There are yet more threats, such as actions by privacy activist Max Schrems, as laid out in the article The Three Deaths of EU-UK Data Adequacy by the Centre for European Reform, which states “The UK’s options in its attempt to secure a digital trading advantage over the EU, without compromising the EU adequacy decision, are therefore all unattractive.”
Cost to the UK if data adequacy lost
The Centre for European Reform also looks at the potential costs to the UK if it loses its data adequacy status with the EU. Companies transferring data would have to revert to “standard contractual clauses” (SCCs), which it says are more expensive to use. These would mean costs of around £1.4 billion (US$1.7 billion) over five years, the burden falling mainly on small businesses.
There would also be a reputational, political cost. A year ago, then Secretary of State for Digital, Culture, Media and Sport, Oliver Dowden, gushed about the opportunities for Britain with new data agreements: “It is part of new plans to use the power of data to drive growth and create jobs while keeping high data protection standards. It will work hand in hand with the UK’s trade agreements and support the country’s ambitious trade agenda to unlock data flows and minimize unjustified barriers or conditions.”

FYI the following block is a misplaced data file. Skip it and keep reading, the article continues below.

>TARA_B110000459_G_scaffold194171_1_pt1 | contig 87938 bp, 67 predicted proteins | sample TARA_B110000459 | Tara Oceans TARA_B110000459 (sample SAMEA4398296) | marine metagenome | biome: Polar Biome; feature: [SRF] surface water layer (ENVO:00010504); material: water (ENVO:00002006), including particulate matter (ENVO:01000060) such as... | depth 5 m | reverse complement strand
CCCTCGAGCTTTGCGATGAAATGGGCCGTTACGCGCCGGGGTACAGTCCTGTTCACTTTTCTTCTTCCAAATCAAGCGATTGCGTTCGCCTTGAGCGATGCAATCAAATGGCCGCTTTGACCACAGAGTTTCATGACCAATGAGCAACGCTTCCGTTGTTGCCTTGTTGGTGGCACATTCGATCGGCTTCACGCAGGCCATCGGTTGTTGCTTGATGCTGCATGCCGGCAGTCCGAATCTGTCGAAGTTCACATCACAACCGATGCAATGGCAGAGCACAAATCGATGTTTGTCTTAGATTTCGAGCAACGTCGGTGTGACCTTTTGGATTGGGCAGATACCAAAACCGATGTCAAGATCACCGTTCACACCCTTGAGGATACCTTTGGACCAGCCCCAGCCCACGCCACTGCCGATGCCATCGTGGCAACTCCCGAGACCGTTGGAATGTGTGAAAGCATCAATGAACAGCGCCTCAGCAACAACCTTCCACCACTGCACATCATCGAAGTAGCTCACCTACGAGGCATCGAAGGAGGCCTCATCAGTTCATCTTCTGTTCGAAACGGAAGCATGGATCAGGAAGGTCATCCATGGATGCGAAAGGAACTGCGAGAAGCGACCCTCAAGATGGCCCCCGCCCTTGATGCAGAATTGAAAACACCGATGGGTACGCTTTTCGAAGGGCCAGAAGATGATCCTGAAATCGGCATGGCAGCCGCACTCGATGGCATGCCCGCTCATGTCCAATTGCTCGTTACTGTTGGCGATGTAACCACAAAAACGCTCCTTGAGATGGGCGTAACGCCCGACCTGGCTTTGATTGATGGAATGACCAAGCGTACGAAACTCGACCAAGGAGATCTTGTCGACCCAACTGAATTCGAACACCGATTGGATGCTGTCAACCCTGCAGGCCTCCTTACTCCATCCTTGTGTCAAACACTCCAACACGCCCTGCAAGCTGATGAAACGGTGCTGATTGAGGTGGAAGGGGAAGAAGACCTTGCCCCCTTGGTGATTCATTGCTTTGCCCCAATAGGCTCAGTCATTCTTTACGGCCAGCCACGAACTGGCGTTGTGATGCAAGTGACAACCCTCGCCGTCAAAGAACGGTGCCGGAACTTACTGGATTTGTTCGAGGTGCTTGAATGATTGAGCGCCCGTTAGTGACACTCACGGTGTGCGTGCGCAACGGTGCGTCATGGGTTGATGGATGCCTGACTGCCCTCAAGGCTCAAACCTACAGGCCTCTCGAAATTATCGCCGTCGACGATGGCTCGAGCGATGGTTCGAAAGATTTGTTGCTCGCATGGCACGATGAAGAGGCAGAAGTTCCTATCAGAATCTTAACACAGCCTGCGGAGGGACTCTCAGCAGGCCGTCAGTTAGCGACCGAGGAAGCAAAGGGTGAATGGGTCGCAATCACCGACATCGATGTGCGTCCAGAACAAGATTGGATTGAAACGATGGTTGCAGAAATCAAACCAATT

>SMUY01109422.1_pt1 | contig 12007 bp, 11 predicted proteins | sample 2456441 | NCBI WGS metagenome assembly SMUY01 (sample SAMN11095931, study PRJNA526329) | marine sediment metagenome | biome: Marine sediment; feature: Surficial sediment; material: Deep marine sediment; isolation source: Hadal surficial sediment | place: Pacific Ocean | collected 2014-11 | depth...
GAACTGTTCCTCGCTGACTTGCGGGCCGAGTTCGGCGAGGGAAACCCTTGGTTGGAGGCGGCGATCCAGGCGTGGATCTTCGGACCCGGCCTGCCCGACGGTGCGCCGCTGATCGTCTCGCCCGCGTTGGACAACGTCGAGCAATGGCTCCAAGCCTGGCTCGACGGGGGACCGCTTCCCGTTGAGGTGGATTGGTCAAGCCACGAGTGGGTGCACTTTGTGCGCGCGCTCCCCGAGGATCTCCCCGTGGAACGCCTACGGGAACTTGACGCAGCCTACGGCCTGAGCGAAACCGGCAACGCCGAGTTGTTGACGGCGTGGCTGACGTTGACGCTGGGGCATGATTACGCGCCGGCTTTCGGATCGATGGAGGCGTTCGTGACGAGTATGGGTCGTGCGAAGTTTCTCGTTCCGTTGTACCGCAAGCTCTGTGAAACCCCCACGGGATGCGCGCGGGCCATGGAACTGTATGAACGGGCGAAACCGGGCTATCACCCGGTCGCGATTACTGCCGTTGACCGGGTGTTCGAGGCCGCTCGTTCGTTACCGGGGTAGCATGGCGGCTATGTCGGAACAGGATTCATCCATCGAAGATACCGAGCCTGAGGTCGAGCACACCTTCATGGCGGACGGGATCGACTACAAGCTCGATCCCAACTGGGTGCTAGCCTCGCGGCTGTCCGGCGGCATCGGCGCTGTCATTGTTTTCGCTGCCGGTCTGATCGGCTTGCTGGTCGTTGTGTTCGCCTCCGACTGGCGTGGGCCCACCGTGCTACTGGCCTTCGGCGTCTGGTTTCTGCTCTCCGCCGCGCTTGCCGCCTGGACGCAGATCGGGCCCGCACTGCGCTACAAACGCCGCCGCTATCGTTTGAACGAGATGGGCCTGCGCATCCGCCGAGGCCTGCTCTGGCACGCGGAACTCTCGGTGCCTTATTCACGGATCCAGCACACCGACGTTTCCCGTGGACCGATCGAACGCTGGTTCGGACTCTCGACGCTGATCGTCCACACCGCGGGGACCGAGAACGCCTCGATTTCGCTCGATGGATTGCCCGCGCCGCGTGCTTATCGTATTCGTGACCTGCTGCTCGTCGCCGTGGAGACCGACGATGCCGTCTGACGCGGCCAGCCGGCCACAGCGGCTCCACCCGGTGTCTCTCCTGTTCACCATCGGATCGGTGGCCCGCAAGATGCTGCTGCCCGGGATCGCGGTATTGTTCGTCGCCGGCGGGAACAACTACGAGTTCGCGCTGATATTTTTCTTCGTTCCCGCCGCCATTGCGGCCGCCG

Introducing the new Data Bill to Parliament last week, Matt Warman, Minister for Media, Data and Digital Infrastructure said, “We now have the opportunity to seize the benefits of Brexit and transform the UK’s independent data laws. We have designed these new updates to our data protection framework so it works in our interests, protects our citizens, and unburdens our businesses.”
Rather than a cost of £1.4 billion, Warman sees opportunities for businesses to save £1 billion over the next ten years by reducing burdens.
Voice of reason: UK as a sandbox